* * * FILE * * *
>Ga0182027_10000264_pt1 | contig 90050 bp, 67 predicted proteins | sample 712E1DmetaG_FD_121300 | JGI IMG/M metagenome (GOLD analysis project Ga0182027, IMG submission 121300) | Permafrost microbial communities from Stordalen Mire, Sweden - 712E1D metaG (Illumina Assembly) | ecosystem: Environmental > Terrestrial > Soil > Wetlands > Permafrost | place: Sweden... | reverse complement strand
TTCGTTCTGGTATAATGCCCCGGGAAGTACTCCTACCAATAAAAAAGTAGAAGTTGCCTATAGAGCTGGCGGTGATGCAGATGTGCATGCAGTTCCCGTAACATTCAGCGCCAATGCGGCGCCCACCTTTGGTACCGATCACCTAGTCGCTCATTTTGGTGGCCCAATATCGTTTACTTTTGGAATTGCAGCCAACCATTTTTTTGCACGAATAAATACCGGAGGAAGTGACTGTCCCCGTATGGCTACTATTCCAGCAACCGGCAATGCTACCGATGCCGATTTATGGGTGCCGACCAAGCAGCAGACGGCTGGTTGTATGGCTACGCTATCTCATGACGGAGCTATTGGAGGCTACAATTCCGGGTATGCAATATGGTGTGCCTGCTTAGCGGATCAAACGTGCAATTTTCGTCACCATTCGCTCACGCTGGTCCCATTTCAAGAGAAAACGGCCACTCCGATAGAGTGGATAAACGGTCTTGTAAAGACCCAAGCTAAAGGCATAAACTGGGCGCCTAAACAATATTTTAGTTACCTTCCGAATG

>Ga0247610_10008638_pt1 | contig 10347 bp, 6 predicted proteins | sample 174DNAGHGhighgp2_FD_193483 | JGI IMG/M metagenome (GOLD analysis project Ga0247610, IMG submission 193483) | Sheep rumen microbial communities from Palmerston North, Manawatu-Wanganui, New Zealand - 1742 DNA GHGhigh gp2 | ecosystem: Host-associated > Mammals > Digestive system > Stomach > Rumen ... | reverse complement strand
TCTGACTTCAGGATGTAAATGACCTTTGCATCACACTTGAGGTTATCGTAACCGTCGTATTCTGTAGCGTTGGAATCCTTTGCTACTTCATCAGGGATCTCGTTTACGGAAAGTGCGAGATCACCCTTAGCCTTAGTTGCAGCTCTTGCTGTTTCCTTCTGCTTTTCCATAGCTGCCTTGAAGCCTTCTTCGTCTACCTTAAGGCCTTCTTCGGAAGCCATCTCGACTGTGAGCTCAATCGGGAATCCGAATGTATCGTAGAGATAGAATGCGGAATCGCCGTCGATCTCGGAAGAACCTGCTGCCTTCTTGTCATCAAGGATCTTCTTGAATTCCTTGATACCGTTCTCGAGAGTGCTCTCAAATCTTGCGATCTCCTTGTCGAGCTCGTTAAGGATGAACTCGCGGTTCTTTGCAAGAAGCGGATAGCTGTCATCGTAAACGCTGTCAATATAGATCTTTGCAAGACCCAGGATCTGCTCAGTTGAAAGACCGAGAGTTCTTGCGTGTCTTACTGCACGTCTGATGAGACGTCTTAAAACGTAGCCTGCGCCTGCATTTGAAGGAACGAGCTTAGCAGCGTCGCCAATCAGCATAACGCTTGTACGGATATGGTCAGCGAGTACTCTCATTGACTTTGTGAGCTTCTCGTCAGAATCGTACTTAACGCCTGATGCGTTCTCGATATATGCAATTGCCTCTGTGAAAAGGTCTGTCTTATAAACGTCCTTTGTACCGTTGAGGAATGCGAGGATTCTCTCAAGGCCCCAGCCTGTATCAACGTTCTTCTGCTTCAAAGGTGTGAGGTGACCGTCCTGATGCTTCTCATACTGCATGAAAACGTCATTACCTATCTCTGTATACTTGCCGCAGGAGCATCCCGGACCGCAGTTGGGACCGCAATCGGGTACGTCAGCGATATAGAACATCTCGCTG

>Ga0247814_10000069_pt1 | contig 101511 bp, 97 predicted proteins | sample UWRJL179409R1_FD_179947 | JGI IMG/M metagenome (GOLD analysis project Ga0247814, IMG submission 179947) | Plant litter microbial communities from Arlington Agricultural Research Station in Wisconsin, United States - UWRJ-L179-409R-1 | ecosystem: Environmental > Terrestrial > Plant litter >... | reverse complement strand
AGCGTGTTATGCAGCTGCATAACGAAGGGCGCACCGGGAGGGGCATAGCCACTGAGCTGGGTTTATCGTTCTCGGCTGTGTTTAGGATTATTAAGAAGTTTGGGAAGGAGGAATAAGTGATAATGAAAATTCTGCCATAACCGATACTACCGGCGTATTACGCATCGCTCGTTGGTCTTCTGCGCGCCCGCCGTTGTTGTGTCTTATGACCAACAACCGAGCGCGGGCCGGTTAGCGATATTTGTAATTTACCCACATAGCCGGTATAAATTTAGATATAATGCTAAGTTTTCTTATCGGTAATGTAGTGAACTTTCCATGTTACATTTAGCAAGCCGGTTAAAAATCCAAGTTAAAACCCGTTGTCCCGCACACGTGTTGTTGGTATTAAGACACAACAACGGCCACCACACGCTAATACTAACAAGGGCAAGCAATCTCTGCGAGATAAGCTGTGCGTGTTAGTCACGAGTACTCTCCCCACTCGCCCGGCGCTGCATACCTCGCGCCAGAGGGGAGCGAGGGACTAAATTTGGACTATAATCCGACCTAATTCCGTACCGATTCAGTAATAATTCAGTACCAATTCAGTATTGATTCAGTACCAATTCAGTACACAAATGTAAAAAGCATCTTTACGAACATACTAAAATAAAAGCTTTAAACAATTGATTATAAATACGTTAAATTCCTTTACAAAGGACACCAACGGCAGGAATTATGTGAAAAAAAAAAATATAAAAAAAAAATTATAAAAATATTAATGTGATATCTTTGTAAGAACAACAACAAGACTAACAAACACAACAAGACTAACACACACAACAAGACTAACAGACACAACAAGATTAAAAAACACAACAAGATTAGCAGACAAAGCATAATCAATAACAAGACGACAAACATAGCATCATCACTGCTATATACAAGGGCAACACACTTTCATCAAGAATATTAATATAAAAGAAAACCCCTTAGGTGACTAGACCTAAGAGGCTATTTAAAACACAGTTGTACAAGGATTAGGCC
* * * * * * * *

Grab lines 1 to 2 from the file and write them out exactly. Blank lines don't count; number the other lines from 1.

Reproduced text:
>Ga0182027_10000264_pt1 | contig 90050 bp, 67 predicted proteins | sample 712E1DmetaG_FD_121300 | JGI IMG/M metagenome (GOLD analysis project Ga0182027, IMG submission 121300) | Permafrost microbial communities from Stordalen Mire, Sweden - 712E1D metaG (Illumina Assembly) | ecosystem: Environmental > Terrestrial > Soil > Wetlands > Permafrost | place: Sweden... | reverse complement strand
TTCGTTCTGGTATAATGCCCCGGGAAGTACTCCTACCAATAAAAAAGTAGAAGTTGCCTATAGAGCTGGCGGTGATGCAGATGTGCATGCAGTTCCCGTAACATTCAGCGCCAATGCGGCGCCCACCTTTGGTACCGATCACCTAGTCGCTCATTTTGGTGGCCCAATATCGTTTACTTTTGGAATTGCAGCCAACCATTTTTTTGCACGAATAAATACCGGAGGAAGTGACTGTCCCCGTATGGCTACTATTCCAGCAACCGGCAATGCTACCGATGCCGATTTATGGGTGCCGACCAAGCAGCAGACGGCTGGTTGTATGGCTACGCTATCTCATGACGGAGCTATTGGAGGCTACAATTCCGGGTATGCAATATGGTGTGCCTGCTTAGCGGATCAAACGTGCAATTTTCGTCACCATTCGCTCACGCTGGTCCCATTTCAAGAGAAAACGGCCACTCCGATAGAGTGGATAAACGGTCTTGTAAAGACCCAAGCTAAAGGCATAAACTGGGCGCCTAAACAATATTTTAGTTACCTTCCGAATG